To take just one example, in 2012 a former IRS agent pleaded guilty in Connecticut, “moments after a federal prosecutor accused him in an opening statement to jurors of claiming deductions that included the price of treats for his dog and a ring he was stuck with after a broken engagement.”
There’s also the 2012 case in California of a former IRS agent who “was sentenced to nearly three years in federal prison for his role in a securities fraud scheme that bilked hundreds of people across the U.S. out of more than $8 million.”
That case was separate from another 2012 California case, in which a “former Internal Revenue Service agent and tax preparer pleaded guilty to a dozen felonies . . . in connection with a plot to kill four witnesses against him in a criminal fraud case.” Is tax fraud a gateway crime to hiring a hit man?
But those examples from last year shouldn’t be confused with a 2011 California case of “a former Internal Revenue Service agent filing fraudulent tax returns for himself and unsuspecting relatives . . . from 2003 to 2007,” who was ultimately sentenced to three years in federal prison.
Then there was the 2011 Iowa case of a former IRS criminal-investigative agent who was barred from preparing tax returns for others after claiming $21 million in fraudulent deductions.
And there’s the 2011 case in Delaware of a former IRS agent who pleaded guilty to helping to prepare a fraudulent tax return; prosecutors alleged the former agent “routinely included false deductions and credits on his clients’ tax forms.”
And the 2011 case in Reno of a man “using his IRS agent status to recruit young women into illegal prostitution.”
And in 2009, “a retired Internal Revenue Service agent, Thomas W. Steelman, 72, of Blue Springs” was “sentenced to 46 months in federal prison for his role in a tax fraud scheme.”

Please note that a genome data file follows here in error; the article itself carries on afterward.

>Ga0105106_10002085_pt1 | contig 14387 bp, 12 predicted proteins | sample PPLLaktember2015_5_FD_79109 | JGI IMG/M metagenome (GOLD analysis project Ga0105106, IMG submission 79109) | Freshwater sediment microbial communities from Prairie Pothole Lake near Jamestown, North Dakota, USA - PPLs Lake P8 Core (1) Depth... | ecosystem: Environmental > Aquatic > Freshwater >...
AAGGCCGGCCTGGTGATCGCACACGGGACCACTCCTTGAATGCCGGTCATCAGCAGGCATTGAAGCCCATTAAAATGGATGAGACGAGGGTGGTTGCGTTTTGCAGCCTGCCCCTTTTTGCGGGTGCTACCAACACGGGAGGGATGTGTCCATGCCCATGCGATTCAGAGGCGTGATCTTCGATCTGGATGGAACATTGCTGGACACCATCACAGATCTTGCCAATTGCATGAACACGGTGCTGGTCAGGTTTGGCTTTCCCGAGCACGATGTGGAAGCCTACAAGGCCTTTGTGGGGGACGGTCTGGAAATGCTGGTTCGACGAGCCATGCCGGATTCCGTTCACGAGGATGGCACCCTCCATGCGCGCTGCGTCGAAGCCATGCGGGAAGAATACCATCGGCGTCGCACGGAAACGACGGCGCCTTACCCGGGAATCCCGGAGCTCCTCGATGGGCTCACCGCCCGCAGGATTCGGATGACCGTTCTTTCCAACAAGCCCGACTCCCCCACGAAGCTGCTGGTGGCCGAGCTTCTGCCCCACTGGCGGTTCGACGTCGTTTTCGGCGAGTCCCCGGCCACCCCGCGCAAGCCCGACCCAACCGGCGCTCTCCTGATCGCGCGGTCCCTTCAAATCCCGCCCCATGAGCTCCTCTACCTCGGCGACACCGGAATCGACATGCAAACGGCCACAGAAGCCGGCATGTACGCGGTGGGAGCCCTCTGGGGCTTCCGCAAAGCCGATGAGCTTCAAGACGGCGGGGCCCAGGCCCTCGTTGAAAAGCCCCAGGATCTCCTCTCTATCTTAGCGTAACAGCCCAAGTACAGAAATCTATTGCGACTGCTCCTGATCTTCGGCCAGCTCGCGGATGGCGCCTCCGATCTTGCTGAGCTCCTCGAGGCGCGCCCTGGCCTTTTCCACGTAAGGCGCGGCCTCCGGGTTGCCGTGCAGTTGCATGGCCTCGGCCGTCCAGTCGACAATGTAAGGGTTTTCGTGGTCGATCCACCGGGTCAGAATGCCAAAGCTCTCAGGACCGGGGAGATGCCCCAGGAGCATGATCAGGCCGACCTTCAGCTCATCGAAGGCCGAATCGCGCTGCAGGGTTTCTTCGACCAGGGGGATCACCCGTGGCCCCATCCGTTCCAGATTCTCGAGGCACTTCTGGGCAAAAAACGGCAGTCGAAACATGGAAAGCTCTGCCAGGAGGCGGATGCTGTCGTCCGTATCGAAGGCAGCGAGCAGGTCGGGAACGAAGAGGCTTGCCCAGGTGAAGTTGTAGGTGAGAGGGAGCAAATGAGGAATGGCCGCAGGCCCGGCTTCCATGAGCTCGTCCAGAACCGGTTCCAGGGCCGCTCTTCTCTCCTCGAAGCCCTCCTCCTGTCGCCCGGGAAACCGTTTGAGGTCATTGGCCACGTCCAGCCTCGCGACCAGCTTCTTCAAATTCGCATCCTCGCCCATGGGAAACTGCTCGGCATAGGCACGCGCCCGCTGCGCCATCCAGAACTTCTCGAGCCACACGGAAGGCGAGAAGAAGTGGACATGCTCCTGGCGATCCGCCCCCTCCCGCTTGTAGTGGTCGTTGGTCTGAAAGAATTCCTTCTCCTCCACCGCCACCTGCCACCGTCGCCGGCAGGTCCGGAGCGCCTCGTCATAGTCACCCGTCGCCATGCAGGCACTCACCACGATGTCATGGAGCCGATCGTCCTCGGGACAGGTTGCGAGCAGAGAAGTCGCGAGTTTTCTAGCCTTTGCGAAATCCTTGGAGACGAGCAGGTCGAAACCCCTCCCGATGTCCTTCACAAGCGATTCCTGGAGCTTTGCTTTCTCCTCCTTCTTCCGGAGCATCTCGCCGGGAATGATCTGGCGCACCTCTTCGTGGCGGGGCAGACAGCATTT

That followed a case in 2008, when a 25-year veteran of the IRS pleaded guilty to tax evasion.
Which is not to be confused with the time an IRS employee was caught taking stolen property in 2007:
Robert O. Steven and his wife Patricia were charged with receipt of stolen property in connection with a scheme allegedly run by Harriette Walters of the District of Columbia’s Office of Tax and Revenue. Walters and several of her co-workers and relatives have been accused of awarding at least $20 million of bogus property tax refunds that they used to purchase homes, cars and luxury goods.
Steven and his wife allegedly deposited at least 11 checks totaling over $2.8 million into an account they had opened. The now-separated couple are accused of using some of the money to purchase four Jaguar cars for a total of $257,866.
Which is separate from the 2007 case of a former IRS agent in Oklahoma pleading guilty to wire fraud and money laundering. Or the 2006 conviction of a former IRS agent in California on charges of conspiracy to commit tax fraud, or the 2003 conviction of a former IRS investigator who became a mob accountant in Cicero, Ill.
The Internal Revenue Service would be quick to emphasize that they can’t control the actions of their former employees. But there does seem to be a strange, widespread pattern of former employees’ accumulating extensive knowledge of how tax investigations work, then leaving and using that knowledge to help criminals. It’s almost as if the culture of the organization were somehow insufficient in demonstrating the consequences of abusing power or the public’s trust. For all of the assurances to the public that the organization’s management takes all of these matters “very seriously,” these employees and former employees certainly didn’t seem to behave as if that were the case.
Back in 1992, experts in the IRS’s culture and methods concluded that a combination of enormous power and limited oversight made an irresistible formula for abuse of power:
“The IRS is an invitation to corruption. It is a continuing problem in every big bureaucracy, particularly the IRS, and it’s ignored,” says David Burnham, a former New York Times reporter whose late-1980s investigations of the IRS turned up substantial corruption at senior-management levels.
In his 1989 book, “A Law Unto Itself: The IRS and the Abuse of Power,” Mr. Burnham argued that corruption is a more continuing problem than the IRS admits. Each case of corruption, he writes, “is also prima facie evidence of pervasive poor management.”